Pets teach kids responsibility, caring, and so much more. So there’s a great reason to say yes when they ask you for a pet! Still, there are some considerations to take into account.
At some point, kids always want a pet of some kind. So don’t be surprised when they ask for one.They might want a kitten, puppy, bunny, horse, iguana, turtle, bird or other animal. So many choices!! Your first reaction might be to say no, but instead, consider how kids with pets learn responsibility from the experience.
There are a few things to consider. First, choose a pet that is age appropriate. Small children may not be mature enough to learn to take care of a puppy, for example. You will end up doing most of the work yourself. Instead, find a pet that can keep their interest while they learn all about it.
Second, know the benefits of what pets teach kids. Kids can learn to care for something other than themselves. Pets teach selflessness and empathy. Kids will learn to put the needs of “others” over their own.
Pets teach kids social behavior, too. For many kids, pets are their first friends. Also, a pet can help them make more friends by interacting with others who own pets. It’s a win-win situation for kids and parents as long as you can take on the responsibility of teaching your kid to care for their pet. It takes patience but it will be worth it in the long run.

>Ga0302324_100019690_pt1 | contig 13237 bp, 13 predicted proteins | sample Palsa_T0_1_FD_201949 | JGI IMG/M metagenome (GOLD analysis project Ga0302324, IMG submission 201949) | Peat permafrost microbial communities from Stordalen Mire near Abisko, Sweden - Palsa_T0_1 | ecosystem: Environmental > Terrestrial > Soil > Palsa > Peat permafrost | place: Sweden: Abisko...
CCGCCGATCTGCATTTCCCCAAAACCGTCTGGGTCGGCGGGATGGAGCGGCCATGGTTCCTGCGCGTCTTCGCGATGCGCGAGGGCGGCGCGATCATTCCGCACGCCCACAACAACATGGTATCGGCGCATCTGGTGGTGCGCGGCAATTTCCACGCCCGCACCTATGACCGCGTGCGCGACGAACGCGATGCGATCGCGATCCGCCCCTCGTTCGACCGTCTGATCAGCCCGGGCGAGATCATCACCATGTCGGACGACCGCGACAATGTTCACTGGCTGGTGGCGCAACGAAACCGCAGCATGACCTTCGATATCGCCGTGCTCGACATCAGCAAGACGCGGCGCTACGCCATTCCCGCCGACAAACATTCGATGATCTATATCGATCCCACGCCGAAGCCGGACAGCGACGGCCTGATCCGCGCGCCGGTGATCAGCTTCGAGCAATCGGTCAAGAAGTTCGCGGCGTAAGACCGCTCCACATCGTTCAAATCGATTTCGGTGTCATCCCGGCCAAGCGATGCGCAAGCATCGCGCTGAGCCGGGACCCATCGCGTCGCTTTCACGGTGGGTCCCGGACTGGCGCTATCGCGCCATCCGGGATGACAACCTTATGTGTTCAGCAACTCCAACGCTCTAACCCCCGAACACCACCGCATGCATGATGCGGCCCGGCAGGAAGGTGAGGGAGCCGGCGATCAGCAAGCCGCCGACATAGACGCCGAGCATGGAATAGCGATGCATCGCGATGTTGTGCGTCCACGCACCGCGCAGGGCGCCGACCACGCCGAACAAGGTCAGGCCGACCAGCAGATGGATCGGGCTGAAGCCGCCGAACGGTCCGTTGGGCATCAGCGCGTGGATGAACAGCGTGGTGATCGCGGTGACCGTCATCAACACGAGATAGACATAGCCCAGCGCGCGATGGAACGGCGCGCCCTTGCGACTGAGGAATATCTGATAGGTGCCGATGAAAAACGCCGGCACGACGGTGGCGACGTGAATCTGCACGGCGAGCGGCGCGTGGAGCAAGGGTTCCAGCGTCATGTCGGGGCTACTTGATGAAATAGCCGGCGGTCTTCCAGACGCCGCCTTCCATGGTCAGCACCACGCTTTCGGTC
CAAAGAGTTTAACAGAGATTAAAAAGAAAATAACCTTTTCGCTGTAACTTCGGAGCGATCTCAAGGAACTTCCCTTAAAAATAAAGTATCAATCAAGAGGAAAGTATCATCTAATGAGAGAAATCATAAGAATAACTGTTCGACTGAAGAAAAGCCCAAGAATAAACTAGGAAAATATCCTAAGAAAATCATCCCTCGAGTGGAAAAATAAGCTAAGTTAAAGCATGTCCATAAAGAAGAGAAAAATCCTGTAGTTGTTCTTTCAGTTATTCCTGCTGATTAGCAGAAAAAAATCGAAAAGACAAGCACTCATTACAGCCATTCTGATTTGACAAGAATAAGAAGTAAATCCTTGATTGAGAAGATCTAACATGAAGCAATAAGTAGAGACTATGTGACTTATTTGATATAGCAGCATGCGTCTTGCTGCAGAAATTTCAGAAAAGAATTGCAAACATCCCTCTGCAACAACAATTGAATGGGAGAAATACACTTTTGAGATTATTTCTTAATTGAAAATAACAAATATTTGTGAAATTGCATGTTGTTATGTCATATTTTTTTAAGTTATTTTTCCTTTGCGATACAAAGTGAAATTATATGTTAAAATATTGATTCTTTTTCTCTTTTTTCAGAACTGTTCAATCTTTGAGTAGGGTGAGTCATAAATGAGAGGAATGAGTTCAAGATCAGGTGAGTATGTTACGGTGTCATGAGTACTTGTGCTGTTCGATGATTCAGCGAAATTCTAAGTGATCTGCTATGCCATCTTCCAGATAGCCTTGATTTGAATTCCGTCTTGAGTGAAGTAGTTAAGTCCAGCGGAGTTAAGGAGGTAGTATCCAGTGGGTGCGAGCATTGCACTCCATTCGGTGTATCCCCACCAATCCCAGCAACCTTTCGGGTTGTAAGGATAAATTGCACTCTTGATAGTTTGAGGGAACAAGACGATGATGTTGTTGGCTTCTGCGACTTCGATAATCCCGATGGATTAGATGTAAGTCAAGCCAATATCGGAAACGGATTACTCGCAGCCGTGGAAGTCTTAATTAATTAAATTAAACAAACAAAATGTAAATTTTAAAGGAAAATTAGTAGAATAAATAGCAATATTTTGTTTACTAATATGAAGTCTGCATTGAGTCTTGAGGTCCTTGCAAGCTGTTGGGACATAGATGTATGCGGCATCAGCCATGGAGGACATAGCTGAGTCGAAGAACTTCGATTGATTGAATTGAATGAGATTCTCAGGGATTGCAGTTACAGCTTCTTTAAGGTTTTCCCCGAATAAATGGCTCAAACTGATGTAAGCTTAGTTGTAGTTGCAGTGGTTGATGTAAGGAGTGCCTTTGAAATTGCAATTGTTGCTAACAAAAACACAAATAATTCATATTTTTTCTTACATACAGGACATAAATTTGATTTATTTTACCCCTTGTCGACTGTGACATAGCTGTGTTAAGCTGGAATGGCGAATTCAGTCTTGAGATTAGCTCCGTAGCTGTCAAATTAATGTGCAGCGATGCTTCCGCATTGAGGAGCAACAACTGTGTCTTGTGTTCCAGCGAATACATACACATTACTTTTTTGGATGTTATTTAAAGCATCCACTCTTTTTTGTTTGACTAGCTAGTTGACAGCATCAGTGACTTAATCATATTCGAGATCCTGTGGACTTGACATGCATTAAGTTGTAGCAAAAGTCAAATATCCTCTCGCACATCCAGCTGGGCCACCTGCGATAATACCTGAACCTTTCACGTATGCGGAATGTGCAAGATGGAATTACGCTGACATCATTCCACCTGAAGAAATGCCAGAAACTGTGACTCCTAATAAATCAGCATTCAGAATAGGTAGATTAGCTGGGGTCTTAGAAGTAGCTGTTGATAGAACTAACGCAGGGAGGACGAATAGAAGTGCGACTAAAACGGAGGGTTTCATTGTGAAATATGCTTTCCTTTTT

Here are a few ways to help your kids get started.
- Take a class – Local community centers, pet stores and animal shelters may hold classes to help others learn how to care for pets. This is useful before you buy the pet to gauge your child’s interest in certain pets.
- Visit pet stores – Let kids see pets and hold them. Some kids like the idea of pets but not the thought of handling them. For those kids, starting with a pet that they can’t touch like fish might be a better choice.
- Show them what to do – Before kids can learn to care for their pets, they need to see what it involved. If you have fish, show them how to feed the fish, clean the aquarium and change the water. It may take several times (if you have small kids) but they will catch on.
- Discuss the consequences of not caring for them – When they forget to feed or clean the cages, discuss what will happen: odor, germs and more of a mess than you originally would have had.
- Be backup – Watch your child care for their pets, but know that you are backup in case they forget to do anything.
Children can learn to care for pets at any age. Start small children with animals that don’t need much care and graduate as your kid demonstrates maturity and continued interest.